Udoay Ghosh sat sipping coffee before an early morning flight from Dubai International Airport, looking with affection at his two — yes, two — BlackBerry smart phones laid out in front of him.
As an executive for electronics company G-Hanzs, the Dubai-based businessman travels about 300 days a year and uses the gadgets to keep up with more than 100 e-mails a day. So it's understandable he's worried about government threats to ban the service.
"This is my laptop, my office and my home," he said of the devices. "People nowadays don't wait. In today's world, time is money and if you lose time, you lose business."
Like hordes of other on-the-go professionals, Ghosh sees the BlackBerry as an indispensable business tool — a constant companion for those looking to get ahead. But with the United Arab Emirates and India threatening bans on key BlackBerry features over security concerns, users fear their work routines could be sorely crimped and are scrambling for alternatives, at least while on the road.
Many BlackBerry devotees interviewed by The Associated Press at airports and offices around the world this week struggled to remember how they ever got by without the devices.
Some, including information-technology consultant Penny Ge in Shanghai, said business trips would become harder without easy access to e-mail. Others, including Indian broker Krishnan Viswanathan, are already weighing alternatives such as Apple Inc.'s iPhone.
Zenprise Inc., a Fremont, California, firm that helps companies manage their mobile phones, said many of its multinational customers are considering alternatives, but would have to train employees on how to use them. The companies remain in limbo, though, because negotiations are ongoing between governments and BlackBerry maker Research In Motion Ltd.
"The indecision breeds frustration," said Ahmed Datoo, Zenprise's vice president of marketing.
Millions of devotees, famously including U.S. President Barack Obama, rely on the BlackBerry handsets to tap out quick — if often misspelled and poorly punctuated — e-mails and instant messages to fellow users. Die-hard aficionados use them to catch up on work in taxis and airport transit lounges, and even — to the chagrin of spouses — to squeeze out a few more productive minutes before drifting off to sleep.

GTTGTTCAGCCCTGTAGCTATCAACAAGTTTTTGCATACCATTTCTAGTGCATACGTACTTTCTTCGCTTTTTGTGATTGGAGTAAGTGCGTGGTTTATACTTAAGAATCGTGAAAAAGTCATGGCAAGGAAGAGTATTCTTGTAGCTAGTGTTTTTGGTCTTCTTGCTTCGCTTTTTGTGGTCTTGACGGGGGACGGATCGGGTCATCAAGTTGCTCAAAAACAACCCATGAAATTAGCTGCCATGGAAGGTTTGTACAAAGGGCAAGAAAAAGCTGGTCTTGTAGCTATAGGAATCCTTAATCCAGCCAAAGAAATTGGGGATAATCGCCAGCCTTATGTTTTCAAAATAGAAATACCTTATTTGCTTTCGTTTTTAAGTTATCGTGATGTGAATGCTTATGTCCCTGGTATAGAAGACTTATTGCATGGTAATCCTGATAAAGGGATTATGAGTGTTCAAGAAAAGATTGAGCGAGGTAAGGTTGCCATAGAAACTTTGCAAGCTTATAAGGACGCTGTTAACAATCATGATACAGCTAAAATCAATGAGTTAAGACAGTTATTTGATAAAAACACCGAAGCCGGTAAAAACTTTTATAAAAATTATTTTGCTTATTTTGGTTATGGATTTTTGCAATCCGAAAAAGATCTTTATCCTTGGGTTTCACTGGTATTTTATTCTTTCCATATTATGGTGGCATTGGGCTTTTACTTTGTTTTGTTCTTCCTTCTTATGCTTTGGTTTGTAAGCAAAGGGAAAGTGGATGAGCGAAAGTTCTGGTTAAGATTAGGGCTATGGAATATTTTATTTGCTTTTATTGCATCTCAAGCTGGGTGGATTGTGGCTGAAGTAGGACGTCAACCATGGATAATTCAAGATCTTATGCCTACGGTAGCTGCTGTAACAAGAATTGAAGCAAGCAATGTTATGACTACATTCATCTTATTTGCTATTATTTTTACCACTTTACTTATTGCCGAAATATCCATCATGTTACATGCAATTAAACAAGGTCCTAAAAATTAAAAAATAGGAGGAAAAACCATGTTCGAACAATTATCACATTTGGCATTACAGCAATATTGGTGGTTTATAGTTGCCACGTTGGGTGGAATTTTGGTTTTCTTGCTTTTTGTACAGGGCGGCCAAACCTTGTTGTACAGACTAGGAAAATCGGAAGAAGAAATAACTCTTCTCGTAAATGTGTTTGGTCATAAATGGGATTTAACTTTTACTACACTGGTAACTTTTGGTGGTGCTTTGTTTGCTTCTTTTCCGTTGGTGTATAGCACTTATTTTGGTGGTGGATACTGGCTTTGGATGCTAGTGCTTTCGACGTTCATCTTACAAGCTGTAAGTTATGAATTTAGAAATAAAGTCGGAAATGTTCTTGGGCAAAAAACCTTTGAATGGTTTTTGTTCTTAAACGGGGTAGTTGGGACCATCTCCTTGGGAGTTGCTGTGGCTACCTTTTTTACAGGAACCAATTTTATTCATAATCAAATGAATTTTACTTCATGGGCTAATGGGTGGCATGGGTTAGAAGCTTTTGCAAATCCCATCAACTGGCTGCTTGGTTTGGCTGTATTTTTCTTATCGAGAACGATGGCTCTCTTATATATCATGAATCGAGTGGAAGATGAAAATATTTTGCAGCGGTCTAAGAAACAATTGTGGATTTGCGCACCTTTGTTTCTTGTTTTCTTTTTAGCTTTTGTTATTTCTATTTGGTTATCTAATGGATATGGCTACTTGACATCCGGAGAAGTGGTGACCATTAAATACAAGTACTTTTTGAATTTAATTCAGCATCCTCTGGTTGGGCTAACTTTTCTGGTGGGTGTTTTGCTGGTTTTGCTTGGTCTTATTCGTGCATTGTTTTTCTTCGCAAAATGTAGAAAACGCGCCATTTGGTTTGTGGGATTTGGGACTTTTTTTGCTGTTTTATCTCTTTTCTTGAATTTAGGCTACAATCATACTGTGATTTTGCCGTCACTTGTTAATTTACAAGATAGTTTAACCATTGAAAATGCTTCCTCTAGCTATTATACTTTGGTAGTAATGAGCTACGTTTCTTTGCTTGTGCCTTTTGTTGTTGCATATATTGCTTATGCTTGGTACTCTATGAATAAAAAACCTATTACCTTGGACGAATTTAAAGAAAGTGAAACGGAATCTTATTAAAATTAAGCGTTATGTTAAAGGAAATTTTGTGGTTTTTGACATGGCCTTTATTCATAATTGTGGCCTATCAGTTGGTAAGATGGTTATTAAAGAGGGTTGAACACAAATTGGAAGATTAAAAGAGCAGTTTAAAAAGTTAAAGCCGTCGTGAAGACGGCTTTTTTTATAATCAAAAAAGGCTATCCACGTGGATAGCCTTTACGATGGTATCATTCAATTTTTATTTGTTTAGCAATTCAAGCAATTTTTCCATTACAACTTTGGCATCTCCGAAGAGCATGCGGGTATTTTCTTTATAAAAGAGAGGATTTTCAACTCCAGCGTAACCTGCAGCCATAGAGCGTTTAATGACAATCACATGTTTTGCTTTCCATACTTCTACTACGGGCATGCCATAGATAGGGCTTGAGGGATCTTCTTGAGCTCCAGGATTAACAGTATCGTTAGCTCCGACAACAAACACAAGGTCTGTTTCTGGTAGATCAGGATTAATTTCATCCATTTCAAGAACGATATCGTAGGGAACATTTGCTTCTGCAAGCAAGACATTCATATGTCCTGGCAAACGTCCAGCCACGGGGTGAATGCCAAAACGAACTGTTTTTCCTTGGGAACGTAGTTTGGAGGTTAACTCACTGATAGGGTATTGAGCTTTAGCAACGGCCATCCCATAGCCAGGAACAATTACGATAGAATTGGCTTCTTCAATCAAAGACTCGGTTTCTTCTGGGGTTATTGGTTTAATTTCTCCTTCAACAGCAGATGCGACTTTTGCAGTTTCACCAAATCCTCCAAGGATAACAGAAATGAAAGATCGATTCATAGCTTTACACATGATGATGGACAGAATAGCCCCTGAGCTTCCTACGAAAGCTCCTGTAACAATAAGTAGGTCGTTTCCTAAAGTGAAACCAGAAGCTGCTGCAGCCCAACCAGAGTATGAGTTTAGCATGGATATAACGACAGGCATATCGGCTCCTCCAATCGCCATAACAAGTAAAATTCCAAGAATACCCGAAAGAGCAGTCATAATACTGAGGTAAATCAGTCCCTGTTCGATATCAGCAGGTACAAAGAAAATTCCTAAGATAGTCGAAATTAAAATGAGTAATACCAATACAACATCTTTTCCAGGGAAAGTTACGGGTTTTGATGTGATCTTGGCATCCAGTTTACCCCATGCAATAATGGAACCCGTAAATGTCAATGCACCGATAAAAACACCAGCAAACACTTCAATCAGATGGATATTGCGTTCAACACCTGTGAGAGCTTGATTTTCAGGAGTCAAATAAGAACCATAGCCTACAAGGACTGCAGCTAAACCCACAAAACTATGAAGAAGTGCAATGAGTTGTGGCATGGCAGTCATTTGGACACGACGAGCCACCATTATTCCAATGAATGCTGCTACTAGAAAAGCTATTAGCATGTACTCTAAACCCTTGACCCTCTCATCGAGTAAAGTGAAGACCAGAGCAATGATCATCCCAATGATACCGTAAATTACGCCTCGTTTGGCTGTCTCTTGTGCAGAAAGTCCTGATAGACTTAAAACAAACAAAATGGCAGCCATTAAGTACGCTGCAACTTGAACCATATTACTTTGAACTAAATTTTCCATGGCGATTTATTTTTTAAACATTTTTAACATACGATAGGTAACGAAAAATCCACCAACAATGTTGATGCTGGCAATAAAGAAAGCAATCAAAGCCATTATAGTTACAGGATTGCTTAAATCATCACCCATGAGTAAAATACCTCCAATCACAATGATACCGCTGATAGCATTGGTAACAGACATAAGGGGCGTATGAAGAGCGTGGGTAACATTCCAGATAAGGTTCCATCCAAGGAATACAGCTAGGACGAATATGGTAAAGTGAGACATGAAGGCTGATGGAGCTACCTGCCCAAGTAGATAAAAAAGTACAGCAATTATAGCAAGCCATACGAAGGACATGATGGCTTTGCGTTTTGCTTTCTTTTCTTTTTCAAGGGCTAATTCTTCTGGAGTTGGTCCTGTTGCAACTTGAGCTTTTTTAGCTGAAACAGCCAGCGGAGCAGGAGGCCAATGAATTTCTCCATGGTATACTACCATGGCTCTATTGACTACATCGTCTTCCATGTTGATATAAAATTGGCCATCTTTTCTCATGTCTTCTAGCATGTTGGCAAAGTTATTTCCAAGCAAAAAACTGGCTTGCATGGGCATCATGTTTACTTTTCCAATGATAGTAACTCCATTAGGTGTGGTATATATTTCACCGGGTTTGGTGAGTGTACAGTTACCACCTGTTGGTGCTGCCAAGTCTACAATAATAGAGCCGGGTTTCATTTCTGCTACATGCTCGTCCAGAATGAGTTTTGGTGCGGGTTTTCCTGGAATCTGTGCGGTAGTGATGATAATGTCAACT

In Madrid, Juan Cejudo answered eight e-mails with his BlackBerry while waiting to check in for his flight to Dubai. He cringed at the thought of not being able to use the device.
"Without it, I cannot work," said the 40 year-old Spanish executive with a Swiss company that makes bank software.
But work without it they must, if the bans go through.
India is threatening to block BlackBerry corporate e-mail and messaging services unless it wrings out concessions from device maker RIM by the end of this month.
The UAE — home to Dubai, one of the world's busiest layover stops for long-haul international passengers — has given the Canadian company until October to comply with its demands or face bans on e-mails, messaging and Web services. The crackdown would apply even to passengers making connections at its airport for other destinations.
Neighboring Saudi Arabia has threatened to block the devices' popular BlackBerry Messenger service, though the kingdom recently said it would allow service to continue, citing "positive developments" in its efforts with RIM. It's unclear if the issue there has been fully resolved.